Friday, July 3, 2009

Rising Mortgage Rates Do Little to Build Consumer Confidence

Just when the housing market finally began to show signs of recovery, home buyers got hit with another blow. Mortgage rates are on the rise. One of the biggest challenges in overcoming this economic crisis has been to restore confidence and create a climate where prospective buyers feel comfortable venturing back into the investment game. Now just when we all thought it was safe to go back into the water, mortgage rates jump the highest they've been since last November.

Last Wednesday, the rates for 30-year fixed-rate mortgages rose from 5.46% to 5.70%. Not such a big deal, you say? According to FTN Financial, that little jump will cut the number of borrowers wanting to finance, in half. The number of home owners seeking refinancing has also decreased. According to a representative from J.P. Morgan Chase & Co., "A rate of 4.75% "seemed to be the switch" that turned on refinance activity, he says. Now, rates are a full percentage point higher."

Other increases included: 15-year fixed from 5.02% to 5.27%; 30-year fixed jumbo from 6.56% to 6.73%; 5/1 ARM from 4.59% to 4.87%; and the 7/1 ARM from 5.01% to 5.15%.

The reason for this increase are the rising bond yields that reached 4% last week. Some say this is a sign that the economy is leveling out, where others say investors are nervous and seeking more long term, secure investments.

In any event, rising rates do nothing to encourage the recent program designed to help homeowners refinance their mortgages. HARP, or Home Affordable Refinance Program, allows those in situations where they owe between 80% and 105% of their home's value, to refinance at new lower rates. It was projected that the program could help almost five million homeowners ease their monthly payment.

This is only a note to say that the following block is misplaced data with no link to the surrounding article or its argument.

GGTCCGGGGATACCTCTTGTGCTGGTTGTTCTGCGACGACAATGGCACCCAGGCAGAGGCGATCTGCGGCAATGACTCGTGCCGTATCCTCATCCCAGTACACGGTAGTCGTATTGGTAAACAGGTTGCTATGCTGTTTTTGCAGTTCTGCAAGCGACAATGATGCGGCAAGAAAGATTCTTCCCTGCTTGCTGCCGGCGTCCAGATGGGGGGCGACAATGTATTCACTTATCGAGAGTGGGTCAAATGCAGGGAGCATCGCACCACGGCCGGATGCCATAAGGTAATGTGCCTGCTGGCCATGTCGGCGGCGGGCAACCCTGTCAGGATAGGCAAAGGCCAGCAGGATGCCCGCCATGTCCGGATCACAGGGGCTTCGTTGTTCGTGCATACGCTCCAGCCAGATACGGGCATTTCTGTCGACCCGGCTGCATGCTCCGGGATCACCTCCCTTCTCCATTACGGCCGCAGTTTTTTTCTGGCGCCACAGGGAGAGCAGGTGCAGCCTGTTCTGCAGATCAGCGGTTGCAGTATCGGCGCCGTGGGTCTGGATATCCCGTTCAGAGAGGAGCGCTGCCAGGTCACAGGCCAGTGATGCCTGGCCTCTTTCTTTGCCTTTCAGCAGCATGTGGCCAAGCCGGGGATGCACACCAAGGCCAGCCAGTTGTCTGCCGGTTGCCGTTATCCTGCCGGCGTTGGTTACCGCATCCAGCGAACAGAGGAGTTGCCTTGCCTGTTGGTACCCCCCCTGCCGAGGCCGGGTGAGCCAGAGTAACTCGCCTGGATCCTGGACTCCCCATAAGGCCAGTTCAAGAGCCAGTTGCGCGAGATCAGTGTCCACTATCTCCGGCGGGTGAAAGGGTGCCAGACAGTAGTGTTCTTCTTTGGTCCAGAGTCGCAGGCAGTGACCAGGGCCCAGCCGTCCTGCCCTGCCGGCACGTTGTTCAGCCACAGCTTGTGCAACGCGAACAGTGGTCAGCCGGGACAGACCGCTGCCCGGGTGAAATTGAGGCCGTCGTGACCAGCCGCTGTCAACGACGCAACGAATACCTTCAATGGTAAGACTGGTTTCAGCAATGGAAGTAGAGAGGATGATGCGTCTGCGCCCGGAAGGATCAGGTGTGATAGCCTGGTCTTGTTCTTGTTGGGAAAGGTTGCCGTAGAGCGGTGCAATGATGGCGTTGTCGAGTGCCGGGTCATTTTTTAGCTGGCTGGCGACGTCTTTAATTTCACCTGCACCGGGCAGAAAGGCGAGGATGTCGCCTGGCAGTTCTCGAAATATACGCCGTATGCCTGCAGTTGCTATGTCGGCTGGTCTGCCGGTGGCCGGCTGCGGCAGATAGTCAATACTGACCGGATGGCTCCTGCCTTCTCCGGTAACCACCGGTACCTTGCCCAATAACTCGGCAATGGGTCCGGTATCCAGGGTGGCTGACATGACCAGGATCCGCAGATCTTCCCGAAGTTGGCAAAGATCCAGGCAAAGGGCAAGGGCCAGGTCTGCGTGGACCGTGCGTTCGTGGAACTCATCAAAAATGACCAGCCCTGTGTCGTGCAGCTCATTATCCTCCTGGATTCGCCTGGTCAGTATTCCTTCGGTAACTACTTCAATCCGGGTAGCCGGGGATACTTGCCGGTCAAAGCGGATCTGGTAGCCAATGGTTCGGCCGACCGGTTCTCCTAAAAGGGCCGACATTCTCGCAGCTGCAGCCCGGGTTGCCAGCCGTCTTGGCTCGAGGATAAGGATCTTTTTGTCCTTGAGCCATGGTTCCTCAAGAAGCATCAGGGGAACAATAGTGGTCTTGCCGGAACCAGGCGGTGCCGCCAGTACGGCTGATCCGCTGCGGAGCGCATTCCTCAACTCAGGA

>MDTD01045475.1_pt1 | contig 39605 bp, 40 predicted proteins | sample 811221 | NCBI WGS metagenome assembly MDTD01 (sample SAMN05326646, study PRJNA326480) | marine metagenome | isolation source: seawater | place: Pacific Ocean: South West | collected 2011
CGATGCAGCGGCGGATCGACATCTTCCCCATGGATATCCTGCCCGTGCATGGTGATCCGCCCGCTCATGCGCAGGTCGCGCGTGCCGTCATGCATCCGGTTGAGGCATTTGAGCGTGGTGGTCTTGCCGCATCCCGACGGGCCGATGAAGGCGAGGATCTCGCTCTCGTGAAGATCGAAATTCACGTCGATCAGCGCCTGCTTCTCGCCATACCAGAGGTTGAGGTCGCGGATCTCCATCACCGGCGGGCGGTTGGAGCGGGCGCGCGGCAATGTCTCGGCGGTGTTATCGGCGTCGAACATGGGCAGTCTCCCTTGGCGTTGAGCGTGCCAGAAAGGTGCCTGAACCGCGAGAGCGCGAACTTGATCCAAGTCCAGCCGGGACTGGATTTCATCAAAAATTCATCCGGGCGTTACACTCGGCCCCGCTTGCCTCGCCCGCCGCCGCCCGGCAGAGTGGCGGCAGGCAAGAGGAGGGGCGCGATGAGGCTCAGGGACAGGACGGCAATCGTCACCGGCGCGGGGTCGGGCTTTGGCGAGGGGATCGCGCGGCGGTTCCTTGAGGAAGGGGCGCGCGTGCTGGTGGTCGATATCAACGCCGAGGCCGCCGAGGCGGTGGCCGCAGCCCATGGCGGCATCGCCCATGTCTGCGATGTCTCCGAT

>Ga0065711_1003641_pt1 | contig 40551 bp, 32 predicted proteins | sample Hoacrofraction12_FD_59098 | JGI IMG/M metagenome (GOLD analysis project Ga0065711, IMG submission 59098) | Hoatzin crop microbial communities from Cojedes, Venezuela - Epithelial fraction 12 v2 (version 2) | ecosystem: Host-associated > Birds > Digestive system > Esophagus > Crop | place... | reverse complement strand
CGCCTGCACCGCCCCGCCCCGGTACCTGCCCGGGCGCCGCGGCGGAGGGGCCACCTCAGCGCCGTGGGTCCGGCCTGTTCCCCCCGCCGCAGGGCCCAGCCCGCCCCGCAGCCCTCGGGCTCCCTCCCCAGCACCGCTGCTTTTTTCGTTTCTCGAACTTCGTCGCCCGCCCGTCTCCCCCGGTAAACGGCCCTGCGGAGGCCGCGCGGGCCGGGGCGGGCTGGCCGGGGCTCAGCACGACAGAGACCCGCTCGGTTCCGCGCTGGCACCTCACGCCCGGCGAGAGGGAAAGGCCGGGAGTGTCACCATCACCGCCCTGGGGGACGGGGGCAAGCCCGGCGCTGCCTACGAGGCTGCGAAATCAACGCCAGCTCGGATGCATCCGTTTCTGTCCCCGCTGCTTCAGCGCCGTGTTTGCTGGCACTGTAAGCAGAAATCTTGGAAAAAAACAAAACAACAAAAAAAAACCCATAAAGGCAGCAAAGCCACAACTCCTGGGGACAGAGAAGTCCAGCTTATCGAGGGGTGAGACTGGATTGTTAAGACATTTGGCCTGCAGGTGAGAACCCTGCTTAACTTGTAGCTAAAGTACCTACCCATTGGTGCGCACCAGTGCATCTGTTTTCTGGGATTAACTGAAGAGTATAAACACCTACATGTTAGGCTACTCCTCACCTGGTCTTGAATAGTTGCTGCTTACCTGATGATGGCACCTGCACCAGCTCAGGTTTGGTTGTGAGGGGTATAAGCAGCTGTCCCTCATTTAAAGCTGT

Apparently, public response to HARP, was much lower than expected and now that rates are on the rise, will probably not get much better. HARP was plagued with administrative issues that led to many applications being denied or never considered, and the program had difficulty gaining needed momentum to achieve its lofty goals. Qualifying loans had to be guaranteed by Fannie Mae or Freddie Mac. Just under 13,000 refinancings were completed, and over 17,000 still need to be processed. The average savings reduced mortgage rates by 1.3 to 1.5 percentage points. Those who have mortgage insurance, are not eligible according to this version of the program, but future changes are in the works.

HARP was developed in response to the many borrowers who were unable to refinance due to lack of equity in their homes. Many had purchased when prices were high, and when values dropped, were left with mortgages higher than the property's current market value. The rising interest rates will do little to help these homeowners.

Not surprisingly, the numbers for home purchases has remained stationary since the rates started to rise. Even though current rates are lower than last year's, when they sat at about 6.32%, people have found yet another reason not to commit to a long term investment.